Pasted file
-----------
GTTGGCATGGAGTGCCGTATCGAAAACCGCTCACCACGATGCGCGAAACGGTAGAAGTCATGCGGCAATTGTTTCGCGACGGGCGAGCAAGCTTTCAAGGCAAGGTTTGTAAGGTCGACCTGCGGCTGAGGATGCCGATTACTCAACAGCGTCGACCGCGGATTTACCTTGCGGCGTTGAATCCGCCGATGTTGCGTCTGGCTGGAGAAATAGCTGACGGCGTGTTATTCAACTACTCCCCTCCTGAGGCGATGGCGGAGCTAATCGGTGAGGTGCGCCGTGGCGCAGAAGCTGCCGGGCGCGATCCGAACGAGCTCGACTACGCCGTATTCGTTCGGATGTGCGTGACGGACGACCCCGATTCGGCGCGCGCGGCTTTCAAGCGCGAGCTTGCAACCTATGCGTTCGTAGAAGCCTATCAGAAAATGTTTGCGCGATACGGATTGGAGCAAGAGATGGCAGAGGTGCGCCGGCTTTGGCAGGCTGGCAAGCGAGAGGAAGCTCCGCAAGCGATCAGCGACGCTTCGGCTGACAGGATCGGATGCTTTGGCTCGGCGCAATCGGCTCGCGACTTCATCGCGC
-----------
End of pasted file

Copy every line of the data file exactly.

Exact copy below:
GTTGGCATGGAGTGCCGTATCGAAAACCGCTCACCACGATGCGCGAAACGGTAGAAGTCATGCGGCAATTGTTTCGCGACGGGCGAGCAAGCTTTCAAGGCAAGGTTTGTAAGGTCGACCTGCGGCTGAGGATGCCGATTACTCAACAGCGTCGACCGCGGATTTACCTTGCGGCGTTGAATCCGCCGATGTTGCGTCTGGCTGGAGAAATAGCTGACGGCGTGTTATTCAACTACTCCCCTCCTGAGGCGATGGCGGAGCTAATCGGTGAGGTGCGCCGTGGCGCAGAAGCTGCCGGGCGCGATCCGAACGAGCTCGACTACGCCGTATTCGTTCGGATGTGCGTGACGGACGACCCCGATTCGGCGCGCGCGGCTTTCAAGCGCGAGCTTGCAACCTATGCGTTCGTAGAAGCCTATCAGAAAATGTTTGCGCGATACGGATTGGAGCAAGAGATGGCAGAGGTGCGCCGGCTTTGGCAGGCTGGCAAGCGAGAGGAAGCTCCGCAAGCGATCAGCGACGCTTCGGCTGACAGGATCGGATGCTTTGGCTCGGCGCAATCGGCTCGCGACTTCATCGCGC